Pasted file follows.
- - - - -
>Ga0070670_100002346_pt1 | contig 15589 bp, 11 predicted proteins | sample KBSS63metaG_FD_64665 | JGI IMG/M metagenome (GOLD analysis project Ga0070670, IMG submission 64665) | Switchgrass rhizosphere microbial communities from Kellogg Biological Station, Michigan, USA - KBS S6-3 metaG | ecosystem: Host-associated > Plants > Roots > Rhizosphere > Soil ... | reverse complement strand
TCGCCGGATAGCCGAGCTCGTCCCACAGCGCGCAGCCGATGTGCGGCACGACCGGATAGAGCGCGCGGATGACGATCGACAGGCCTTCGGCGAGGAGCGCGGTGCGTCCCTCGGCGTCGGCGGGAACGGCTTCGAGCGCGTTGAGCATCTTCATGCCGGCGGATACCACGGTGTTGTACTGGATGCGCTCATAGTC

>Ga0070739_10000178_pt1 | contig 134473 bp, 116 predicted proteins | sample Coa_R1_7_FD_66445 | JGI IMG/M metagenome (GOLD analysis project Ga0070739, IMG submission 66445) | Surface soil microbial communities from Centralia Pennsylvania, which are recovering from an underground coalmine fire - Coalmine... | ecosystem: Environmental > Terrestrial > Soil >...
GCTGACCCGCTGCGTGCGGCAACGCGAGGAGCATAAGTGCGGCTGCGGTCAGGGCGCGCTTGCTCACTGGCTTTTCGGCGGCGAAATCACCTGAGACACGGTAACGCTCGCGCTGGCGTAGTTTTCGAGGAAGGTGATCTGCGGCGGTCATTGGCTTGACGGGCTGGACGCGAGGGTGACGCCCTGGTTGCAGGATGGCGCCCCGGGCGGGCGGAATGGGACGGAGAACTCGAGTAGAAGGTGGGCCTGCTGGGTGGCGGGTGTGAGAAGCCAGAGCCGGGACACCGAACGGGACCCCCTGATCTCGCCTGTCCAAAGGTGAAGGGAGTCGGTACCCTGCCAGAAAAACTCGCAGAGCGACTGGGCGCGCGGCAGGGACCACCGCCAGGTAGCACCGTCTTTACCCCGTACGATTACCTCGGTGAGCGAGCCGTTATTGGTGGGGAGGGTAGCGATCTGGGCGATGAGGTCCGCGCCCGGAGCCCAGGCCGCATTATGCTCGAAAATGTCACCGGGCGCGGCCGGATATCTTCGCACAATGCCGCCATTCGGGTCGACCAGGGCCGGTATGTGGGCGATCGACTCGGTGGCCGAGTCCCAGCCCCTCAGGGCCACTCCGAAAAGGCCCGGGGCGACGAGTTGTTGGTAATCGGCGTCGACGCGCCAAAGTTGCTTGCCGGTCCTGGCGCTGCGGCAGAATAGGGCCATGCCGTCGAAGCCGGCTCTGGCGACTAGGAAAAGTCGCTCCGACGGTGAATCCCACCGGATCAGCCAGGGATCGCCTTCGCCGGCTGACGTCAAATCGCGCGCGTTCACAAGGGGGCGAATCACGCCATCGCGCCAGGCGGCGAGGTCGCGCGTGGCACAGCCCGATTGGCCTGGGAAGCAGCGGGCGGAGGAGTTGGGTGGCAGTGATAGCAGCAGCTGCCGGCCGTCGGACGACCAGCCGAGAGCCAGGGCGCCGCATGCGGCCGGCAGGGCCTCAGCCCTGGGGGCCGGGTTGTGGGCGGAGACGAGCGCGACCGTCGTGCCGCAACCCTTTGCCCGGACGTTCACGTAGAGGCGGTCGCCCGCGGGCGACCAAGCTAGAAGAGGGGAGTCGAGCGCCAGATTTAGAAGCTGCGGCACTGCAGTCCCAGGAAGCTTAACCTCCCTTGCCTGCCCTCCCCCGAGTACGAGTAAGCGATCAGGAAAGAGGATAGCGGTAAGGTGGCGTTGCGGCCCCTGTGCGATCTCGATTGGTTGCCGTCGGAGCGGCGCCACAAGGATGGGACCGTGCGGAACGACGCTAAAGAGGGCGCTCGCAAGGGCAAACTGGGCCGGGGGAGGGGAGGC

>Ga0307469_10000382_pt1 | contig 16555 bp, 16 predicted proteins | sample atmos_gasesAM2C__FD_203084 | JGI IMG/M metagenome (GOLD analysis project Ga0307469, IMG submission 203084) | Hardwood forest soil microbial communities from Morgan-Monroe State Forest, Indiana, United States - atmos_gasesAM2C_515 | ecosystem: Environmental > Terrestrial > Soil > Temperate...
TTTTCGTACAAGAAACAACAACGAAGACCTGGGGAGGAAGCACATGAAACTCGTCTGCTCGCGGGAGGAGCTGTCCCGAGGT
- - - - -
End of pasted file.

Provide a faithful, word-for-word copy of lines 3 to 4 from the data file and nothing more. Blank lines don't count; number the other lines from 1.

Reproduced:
>Ga0070739_10000178_pt1 | contig 134473 bp, 116 predicted proteins | sample Coa_R1_7_FD_66445 | JGI IMG/M metagenome (GOLD analysis project Ga0070739, IMG submission 66445) | Surface soil microbial communities from Centralia Pennsylvania, which are recovering from an underground coalmine fire - Coalmine... | ecosystem: Environmental > Terrestrial > Soil >...
GCTGACCCGCTGCGTGCGGCAACGCGAGGAGCATAAGTGCGGCTGCGGTCAGGGCGCGCTTGCTCACTGGCTTTTCGGCGGCGAAATCACCTGAGACACGGTAACGCTCGCGCTGGCGTAGTTTTCGAGGAAGGTGATCTGCGGCGGTCATTGGCTTGACGGGCTGGACGCGAGGGTGACGCCCTGGTTGCAGGATGGCGCCCCGGGCGGGCGGAATGGGACGGAGAACTCGAGTAGAAGGTGGGCCTGCTGGGTGGCGGGTGTGAGAAGCCAGAGCCGGGACACCGAACGGGACCCCCTGATCTCGCCTGTCCAAAGGTGAAGGGAGTCGGTACCCTGCCAGAAAAACTCGCAGAGCGACTGGGCGCGCGGCAGGGACCACCGCCAGGTAGCACCGTCTTTACCCCGTACGATTACCTCGGTGAGCGAGCCGTTATTGGTGGGGAGGGTAGCGATCTGGGCGATGAGGTCCGCGCCCGGAGCCCAGGCCGCATTATGCTCGAAAATGTCACCGGGCGCGGCCGGATATCTTCGCACAATGCCGCCATTCGGGTCGACCAGGGCCGGTATGTGGGCGATCGACTCGGTGGCCGAGTCCCAGCCCCTCAGGGCCACTCCGAAAAGGCCCGGGGCGACGAGTTGTTGGTAATCGGCGTCGACGCGCCAAAGTTGCTTGCCGGTCCTGGCGCTGCGGCAGAATAGGGCCATGCCGTCGAAGCCGGCTCTGGCGACTAGGAAAAGTCGCTCCGACGGTGAATCCCACCGGATCAGCCAGGGATCGCCTTCGCCGGCTGACGTCAAATCGCGCGCGTTCACAAGGGGGCGAATCACGCCATCGCGCCAGGCGGCGAGGTCGCGCGTGGCACAGCCCGATTGGCCTGGGAAGCAGCGGGCGGAGGAGTTGGGTGGCAGTGATAGCAGCAGCTGCCGGCCGTCGGACGACCAGCCGAGAGCCAGGGCGCCGCATGCGGCCGGCAGGGCCTCAGCCCTGGGGGCCGGGTTGTGGGCGGAGACGAGCGCGACCGTCGTGCCGCAACCCTTTGCCCGGACGTTCACGTAGAGGCGGTCGCCCGCGGGCGACCAAGCTAGAAGAGGGGAGTCGAGCGCCAGATTTAGAAGCTGCGGCACTGCAGTCCCAGGAAGCTTAACCTCCCTTGCCTGCCCTCCCCCGAGTACGAGTAAGCGATCAGGAAAGAGGATAGCGGTAAGGTGGCGTTGCGGCCCCTGTGCGATCTCGATTGGTTGCCGTCGGAGCGGCGCCACAAGGATGGGACCGTGCGGAACGACGCTAAAGAGGGCGCTCGCAAGGGCAAACTGGGCCGGGGGAGGGGAGGC